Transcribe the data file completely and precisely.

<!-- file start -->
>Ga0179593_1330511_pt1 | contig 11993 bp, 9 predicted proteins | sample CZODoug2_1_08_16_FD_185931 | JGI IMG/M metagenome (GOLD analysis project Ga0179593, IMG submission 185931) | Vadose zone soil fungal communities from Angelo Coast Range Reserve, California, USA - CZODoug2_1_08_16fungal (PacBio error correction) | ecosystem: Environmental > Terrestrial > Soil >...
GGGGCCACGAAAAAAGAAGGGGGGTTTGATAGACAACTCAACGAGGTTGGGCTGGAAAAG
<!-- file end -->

>Ga0179593_1330511_pt1 | contig 11993 bp, 9 predicted proteins | sample CZODoug2_1_08_16_FD_185931 | JGI IMG/M metagenome (GOLD analysis project Ga0179593, IMG submission 185931) | Vadose zone soil fungal communities from Angelo Coast Range Reserve, California, USA - CZODoug2_1_08_16fungal (PacBio error correction) | ecosystem: Environmental > Terrestrial > Soil >...
GGGGCCACGAAAAAAGAAGGGGGGTTTGATAGACAACTCAACGAGGTTGGGCTGGAAAAG